Friday, March 6, 2015

Sparrow in Flight

To those challenged by lack of patience we recommend hanging a bird-feeder. Ours made it out there, visible from the dining room, thanks to John Magee’s height and dedication to help feed the avian population during hard times. We’ve learned that by the time you get the camera, the bird sitting on ours will have flown away. To be sure, the first birds that found us were chickadees. They come swiftly, take a seed, and are then immediately back on the big bush to eat it. We decided to be patient. One of these days. Our camera is parked on the dining room table. In due course came cardinals, first the female, then her mate. Then sparrows in numbers. They are quite contentious. Finally even mourning doves showed up; they found that they were too big to eat comfortably at our restaurant, but the sparrows spill seed carelessly enough so the doves too have managed to get some food from the snow below.

The current picture, captured by Brigitte, is thus far the winner for March. It actually captures a sparrow in flight—and two others already feeding. A close look at the photo shows the flyer’s wings, moving to become almost invisible. They are really moving to become even barely perceptible.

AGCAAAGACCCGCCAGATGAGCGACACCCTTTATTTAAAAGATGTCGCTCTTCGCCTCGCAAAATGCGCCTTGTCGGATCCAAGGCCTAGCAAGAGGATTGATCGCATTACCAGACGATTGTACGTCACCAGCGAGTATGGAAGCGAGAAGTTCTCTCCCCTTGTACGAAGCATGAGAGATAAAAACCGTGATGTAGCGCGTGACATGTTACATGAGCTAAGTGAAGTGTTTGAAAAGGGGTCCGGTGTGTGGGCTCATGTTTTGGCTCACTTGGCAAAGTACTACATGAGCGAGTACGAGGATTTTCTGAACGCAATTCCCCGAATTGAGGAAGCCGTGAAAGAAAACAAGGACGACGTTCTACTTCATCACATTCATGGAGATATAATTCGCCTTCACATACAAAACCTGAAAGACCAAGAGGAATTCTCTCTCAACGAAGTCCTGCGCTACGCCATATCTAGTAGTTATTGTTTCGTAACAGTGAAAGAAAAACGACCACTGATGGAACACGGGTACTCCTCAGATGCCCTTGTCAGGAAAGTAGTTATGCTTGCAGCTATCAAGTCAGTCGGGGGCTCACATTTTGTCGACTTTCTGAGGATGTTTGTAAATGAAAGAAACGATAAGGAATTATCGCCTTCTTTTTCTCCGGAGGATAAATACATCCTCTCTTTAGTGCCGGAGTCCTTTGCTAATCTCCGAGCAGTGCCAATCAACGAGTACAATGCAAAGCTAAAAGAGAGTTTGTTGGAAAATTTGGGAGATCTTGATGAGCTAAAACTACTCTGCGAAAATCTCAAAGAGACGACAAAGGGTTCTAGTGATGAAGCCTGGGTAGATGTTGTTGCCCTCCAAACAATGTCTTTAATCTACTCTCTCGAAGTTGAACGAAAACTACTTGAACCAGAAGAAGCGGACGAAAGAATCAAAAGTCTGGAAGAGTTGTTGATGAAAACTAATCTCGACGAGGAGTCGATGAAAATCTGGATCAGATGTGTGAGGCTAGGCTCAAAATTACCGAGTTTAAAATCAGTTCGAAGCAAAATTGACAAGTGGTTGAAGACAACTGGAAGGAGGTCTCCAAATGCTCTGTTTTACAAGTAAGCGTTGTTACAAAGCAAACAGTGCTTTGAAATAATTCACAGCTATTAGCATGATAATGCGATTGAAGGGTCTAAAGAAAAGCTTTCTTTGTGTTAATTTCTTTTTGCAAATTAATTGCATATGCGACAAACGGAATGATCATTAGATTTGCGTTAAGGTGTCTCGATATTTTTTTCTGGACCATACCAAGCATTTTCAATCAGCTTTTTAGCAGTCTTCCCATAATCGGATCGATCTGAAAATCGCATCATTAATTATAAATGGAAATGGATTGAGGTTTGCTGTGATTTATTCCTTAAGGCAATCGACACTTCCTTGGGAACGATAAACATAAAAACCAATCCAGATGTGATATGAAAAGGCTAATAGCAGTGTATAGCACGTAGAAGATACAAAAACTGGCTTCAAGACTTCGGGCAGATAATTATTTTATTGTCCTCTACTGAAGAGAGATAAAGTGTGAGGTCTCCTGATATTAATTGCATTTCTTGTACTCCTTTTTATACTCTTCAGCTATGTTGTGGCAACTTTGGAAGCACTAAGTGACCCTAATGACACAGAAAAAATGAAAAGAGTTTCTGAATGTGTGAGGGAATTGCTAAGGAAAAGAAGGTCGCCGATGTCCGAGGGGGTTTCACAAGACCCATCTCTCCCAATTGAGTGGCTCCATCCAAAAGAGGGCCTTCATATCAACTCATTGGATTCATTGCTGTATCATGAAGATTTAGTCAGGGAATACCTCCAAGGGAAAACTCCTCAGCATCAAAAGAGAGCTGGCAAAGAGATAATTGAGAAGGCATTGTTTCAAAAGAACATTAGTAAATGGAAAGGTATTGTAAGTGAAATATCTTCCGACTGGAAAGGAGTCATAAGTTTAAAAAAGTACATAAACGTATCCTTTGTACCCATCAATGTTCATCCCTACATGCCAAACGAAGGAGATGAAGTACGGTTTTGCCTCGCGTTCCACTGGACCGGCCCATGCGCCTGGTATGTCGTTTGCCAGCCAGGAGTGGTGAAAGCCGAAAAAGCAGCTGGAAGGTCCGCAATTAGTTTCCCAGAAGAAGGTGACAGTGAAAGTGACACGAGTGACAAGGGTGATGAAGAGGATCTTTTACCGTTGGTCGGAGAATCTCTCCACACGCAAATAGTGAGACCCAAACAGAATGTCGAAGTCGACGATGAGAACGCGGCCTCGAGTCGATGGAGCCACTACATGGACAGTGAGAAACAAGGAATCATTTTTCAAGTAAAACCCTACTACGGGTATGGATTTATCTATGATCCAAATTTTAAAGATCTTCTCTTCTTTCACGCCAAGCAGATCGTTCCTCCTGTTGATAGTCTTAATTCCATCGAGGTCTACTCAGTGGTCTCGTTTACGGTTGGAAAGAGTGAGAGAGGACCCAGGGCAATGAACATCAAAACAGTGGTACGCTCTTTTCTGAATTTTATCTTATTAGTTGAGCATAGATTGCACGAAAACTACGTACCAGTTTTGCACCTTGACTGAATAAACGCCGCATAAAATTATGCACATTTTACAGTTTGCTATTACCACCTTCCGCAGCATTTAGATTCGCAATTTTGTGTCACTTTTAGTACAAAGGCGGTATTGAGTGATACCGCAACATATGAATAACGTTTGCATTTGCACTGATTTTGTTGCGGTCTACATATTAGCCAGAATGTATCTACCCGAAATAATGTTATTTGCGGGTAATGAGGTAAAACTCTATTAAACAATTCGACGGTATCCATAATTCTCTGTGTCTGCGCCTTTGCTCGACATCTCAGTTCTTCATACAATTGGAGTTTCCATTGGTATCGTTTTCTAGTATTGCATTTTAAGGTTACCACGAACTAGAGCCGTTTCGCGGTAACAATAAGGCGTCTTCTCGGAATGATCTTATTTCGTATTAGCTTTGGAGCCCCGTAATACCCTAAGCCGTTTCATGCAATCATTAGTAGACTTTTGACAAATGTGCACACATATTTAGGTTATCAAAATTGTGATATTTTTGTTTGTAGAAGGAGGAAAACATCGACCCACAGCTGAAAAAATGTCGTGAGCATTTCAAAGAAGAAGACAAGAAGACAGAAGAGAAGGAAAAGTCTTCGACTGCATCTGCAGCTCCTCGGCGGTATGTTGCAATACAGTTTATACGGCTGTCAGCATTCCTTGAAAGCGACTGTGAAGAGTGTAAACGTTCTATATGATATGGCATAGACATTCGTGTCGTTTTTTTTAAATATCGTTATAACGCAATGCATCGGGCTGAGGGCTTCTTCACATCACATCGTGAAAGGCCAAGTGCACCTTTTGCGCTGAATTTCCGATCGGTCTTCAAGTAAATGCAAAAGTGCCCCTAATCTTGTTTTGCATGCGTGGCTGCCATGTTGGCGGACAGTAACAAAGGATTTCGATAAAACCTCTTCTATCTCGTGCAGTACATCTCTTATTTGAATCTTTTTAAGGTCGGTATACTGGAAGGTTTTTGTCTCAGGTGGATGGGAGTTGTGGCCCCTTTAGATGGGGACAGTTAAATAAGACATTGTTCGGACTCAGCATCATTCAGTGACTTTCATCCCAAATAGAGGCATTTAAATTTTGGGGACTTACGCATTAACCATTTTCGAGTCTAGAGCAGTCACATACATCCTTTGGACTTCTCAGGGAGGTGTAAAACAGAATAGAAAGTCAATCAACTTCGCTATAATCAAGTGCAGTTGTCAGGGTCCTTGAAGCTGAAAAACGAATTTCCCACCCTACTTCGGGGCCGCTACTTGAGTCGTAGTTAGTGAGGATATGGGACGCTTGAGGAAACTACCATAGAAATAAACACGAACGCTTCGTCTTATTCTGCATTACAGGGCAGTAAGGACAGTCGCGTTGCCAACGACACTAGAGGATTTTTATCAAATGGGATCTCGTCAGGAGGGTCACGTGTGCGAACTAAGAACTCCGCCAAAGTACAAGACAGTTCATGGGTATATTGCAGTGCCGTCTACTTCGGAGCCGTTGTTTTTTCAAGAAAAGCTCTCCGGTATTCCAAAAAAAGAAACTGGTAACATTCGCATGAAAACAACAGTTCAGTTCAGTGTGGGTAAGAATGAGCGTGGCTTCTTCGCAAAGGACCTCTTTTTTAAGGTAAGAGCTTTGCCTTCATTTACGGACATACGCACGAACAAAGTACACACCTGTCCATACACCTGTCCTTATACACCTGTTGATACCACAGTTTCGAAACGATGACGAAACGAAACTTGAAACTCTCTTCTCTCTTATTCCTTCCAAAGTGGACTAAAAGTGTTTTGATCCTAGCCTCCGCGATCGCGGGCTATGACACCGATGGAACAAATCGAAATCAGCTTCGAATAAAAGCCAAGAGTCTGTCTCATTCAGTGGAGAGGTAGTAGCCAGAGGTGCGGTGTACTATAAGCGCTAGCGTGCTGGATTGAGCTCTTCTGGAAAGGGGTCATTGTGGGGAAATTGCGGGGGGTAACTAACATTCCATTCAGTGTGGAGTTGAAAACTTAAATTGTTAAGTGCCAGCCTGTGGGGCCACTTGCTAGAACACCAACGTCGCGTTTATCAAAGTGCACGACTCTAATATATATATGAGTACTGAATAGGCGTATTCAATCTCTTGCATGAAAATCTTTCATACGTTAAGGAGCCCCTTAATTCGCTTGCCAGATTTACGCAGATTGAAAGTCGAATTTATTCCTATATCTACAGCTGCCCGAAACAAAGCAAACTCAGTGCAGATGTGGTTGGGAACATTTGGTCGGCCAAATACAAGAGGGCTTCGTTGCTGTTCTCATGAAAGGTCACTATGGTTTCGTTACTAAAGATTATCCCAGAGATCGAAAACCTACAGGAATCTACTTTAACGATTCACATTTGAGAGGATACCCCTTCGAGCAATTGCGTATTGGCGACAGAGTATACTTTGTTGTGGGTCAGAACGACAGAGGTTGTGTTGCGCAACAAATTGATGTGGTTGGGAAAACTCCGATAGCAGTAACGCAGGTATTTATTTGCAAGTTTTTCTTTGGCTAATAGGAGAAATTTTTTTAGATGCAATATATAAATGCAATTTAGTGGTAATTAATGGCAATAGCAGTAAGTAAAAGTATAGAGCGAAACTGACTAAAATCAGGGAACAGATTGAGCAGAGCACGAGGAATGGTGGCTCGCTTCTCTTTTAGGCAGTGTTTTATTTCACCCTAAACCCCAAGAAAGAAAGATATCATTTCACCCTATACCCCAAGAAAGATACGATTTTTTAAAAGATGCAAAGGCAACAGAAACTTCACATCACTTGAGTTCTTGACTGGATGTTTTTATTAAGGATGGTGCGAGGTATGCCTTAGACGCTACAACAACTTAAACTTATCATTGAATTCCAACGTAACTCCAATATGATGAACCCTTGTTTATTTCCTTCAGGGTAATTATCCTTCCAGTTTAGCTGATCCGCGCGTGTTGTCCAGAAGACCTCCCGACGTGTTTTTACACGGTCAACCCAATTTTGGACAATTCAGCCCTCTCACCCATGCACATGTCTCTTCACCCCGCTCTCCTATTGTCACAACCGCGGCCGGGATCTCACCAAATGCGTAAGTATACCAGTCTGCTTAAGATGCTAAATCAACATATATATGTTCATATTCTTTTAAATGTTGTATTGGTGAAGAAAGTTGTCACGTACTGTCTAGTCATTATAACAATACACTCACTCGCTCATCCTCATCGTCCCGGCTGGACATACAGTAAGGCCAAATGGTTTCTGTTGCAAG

Indeed, we didn’t even discover the flying sparrow until I’d put the photo on the machine and cropped it to enlarge the relevant display.

The image of the Chickadee comes from Wikipedia (link). The light conditions, and our little camera, are not up to taking so sharp an image, although we have one or two showing tail feathers and chickadees resting on the bush (the name of which eventually, after I learn it). At this time of year, we get busy preparing for Spring. A rather attractive humming bird bar, a Christmas present, is awaiting to be hung. And on our recent visit to English Gardens we at least fingered a package that promises to draw, with its content, both humming birds and butterflies. We shall see...

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